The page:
As of late, Americans have seen many protests and movements breaking out across the country. This is resulting in denser law enforcement presence and heavy policing, giving the look and feel of communist China in the days of Mao Zedong. For those that are avoiding criminal charges for being active participants in public protests across the nation, many are turning to artistic expression behind the scenes. Since the election of Trump, artists all over the world have been creating pieces in a reaction to the Balkanized society that has taken hold. The culture world is coming together to expel a resounding “no” in response to the actions taken since Trump’s short term in office.
Many artists are taking their chance to show their distaste for our change over in presidential office with bold statements, such as Andrea Bowers. Bowers creates mixed media images from residual materials leftover after protests. She also takes note of effective and powerful messaging that she finds in places of action, such as the protests on the Standing Rock Reservation at the site of the proposed Dakota Access pipeline. Things like cardboard signs are reused and layered upon one another to create new works. Her project “Don’t Touch Me” is made from cardboard remains and LED lighting to illuminate her bold statement.
Rather than creating a piece in response to the recent election of Trump, one artist is refusing to create a piece that has been 20 years in the works. The husband and wife artistic duo, Christo and Jean-Claude, had researched and petitioned to construct a work of art over the Arkansas river in Colorado to highlight the aesthetics for the area. The process was lengthy and bureaucratic in nature, requiring numerous permits from State Parks and the Bureau of Land Management (BLM), as well as a 1,686 page Environmental Impact Statement.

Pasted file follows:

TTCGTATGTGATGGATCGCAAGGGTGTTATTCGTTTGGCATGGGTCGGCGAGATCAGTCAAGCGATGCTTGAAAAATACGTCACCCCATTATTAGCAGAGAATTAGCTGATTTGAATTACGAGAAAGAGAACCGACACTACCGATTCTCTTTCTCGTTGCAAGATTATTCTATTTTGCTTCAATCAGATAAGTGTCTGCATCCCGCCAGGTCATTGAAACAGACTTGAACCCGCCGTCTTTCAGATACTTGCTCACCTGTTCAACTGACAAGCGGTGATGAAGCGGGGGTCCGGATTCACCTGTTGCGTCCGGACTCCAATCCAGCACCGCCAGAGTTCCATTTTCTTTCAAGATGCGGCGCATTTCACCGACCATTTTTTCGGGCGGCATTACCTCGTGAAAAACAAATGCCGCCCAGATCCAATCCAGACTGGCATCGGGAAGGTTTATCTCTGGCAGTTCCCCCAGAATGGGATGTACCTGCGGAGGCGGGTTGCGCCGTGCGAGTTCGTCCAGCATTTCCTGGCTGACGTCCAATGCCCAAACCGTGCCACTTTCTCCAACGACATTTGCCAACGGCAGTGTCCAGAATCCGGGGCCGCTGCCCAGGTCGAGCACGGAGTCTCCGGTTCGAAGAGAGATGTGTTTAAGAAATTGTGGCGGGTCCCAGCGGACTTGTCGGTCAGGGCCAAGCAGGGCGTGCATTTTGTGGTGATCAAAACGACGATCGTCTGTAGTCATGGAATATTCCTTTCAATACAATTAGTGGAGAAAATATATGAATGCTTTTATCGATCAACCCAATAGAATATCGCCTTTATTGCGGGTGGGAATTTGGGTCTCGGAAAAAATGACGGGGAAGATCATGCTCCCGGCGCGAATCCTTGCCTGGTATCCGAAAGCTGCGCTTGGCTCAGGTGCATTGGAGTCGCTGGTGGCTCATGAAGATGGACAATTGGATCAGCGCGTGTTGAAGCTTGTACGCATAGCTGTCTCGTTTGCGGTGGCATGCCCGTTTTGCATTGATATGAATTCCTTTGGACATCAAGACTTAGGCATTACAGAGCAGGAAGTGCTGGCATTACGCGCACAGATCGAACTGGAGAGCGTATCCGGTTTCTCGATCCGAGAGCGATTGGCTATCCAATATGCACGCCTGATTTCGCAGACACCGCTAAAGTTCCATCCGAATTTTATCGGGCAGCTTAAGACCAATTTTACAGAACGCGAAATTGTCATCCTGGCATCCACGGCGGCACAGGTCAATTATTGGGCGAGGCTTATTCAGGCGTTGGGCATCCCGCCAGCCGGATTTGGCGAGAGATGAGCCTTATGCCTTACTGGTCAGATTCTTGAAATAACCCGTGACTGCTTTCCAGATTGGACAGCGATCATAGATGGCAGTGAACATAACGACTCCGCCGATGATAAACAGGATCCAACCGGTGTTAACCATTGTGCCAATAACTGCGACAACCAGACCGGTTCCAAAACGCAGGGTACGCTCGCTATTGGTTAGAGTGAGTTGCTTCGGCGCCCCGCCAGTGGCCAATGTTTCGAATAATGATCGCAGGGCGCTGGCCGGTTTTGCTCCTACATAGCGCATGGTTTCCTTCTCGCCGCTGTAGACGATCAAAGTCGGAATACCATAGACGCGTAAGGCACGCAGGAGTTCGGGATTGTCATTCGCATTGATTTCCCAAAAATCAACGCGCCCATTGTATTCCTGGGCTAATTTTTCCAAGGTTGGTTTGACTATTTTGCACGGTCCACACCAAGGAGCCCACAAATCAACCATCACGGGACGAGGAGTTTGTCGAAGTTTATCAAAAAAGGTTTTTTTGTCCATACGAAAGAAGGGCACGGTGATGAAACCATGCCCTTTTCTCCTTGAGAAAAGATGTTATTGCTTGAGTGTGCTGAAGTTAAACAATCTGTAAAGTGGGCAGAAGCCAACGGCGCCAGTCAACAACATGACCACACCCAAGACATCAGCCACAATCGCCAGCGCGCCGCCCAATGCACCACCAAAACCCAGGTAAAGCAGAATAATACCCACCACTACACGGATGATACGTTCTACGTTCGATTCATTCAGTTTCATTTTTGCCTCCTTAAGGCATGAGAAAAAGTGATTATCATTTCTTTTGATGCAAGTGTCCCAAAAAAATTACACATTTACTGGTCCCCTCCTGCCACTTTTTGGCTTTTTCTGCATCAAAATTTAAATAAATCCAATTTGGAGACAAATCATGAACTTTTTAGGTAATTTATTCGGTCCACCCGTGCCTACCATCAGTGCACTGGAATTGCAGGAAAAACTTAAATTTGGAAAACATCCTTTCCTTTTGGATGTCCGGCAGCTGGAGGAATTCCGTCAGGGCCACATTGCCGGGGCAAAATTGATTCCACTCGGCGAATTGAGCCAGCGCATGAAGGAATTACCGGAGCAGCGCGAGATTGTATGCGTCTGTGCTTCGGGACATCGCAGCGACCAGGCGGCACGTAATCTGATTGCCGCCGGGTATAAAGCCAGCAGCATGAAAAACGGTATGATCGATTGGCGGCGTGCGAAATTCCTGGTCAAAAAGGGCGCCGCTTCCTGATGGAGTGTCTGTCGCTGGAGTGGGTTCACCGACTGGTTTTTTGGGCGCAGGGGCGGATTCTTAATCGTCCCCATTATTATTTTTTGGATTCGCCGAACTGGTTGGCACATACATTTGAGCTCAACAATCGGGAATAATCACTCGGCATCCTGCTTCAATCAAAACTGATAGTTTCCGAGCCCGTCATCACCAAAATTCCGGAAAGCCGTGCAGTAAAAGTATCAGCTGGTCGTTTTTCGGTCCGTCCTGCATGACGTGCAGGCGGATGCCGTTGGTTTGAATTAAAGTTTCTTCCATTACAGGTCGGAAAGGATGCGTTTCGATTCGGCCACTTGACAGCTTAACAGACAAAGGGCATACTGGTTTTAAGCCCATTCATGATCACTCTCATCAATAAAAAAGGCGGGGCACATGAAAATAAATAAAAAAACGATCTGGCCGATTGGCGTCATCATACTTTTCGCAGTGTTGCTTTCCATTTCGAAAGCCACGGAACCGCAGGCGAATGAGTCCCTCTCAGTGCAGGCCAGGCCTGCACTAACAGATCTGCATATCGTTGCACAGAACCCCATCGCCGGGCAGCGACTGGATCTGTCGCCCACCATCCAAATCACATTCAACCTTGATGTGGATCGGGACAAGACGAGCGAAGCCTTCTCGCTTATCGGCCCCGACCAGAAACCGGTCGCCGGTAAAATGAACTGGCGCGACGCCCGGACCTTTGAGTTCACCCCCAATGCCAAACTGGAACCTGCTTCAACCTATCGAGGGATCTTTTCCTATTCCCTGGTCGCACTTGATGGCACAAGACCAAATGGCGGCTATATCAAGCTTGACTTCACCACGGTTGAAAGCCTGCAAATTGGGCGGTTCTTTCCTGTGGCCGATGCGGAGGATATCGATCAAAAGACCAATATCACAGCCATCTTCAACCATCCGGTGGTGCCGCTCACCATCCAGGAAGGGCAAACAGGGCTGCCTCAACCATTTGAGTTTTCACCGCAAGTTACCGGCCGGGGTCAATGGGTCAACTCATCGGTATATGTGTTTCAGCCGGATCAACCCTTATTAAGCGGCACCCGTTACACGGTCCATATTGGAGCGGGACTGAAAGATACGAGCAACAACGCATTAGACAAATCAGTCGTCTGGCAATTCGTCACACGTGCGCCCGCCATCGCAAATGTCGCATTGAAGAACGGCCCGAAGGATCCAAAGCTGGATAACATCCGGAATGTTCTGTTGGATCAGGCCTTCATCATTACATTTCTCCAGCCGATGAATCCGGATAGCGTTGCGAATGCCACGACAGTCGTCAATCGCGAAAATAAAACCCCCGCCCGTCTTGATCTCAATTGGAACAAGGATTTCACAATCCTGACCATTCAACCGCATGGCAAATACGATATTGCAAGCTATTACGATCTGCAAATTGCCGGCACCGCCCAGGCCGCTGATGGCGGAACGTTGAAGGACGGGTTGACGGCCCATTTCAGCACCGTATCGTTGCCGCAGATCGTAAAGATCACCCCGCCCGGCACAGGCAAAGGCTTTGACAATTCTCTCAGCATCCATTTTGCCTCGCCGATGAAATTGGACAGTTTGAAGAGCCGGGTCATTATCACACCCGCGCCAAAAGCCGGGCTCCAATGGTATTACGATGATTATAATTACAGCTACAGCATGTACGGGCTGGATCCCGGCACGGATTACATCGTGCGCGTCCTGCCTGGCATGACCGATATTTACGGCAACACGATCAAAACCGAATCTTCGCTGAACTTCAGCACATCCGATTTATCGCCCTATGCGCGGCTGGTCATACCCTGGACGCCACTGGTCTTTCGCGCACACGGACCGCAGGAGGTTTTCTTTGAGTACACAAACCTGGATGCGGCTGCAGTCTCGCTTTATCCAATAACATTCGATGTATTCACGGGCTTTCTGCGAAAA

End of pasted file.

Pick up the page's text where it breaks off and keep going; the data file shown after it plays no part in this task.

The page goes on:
Christo spoke for himself and his late wife, Jean-Claude when announcing they would be retiring the self-funded project, Over the River, as a result of the Trump administration taking office. Christo, 81 years old, is a Bulgarian immigrant and was raised in a communist country. He told the NY Times, “I use my own money and my own work and my own plans because I like to be totally free. And here now, the federal government is our landlord. They own the land. I can’t do a project that benefits this landlord.”
There have been previous movements in history when artists have held strikes in protest of political happenings, such as the Art Strike in the 1970’s during the Vietnam war. The standoff on the day of the Art Strike was replicated in an act of defiance, disobedience and refusal of compliance on inauguration day of president Trump with a movement called J20. The day was supposed to show that business will not continue as usual and that the participants will not comply with Trump’s aim to bring bigotry, misogyny and militarism into their lives and hearts. Some artists disagree with the actions of Christo and actions such as J20. Some feel that it is empowering the individuals that they feel oppress art and culture by halting expressing thought and their creative minds.
The artistic displays that have arisen in response to our current presidential administration are meant to inspire, awaken and galvanize the people of America. Artistic statements are enticing others to not only visually see but to deeply comprehend that there is power in numbers and fighting for your rights and beliefs does not have to come in the form of violence or petition signing. The use of paint, plaster and mixed media is just as effective as a rally, strike or protest.
Author Bio: W.M. Chandler is a Colorado native and works best with her head in the clouds. She is an avid researcher and enjoys writing about unfamiliar subjects. She writes passionately about nature and the outdoors, human connections and relationships, art and politics.
Twitter Handle: @wmchandler1212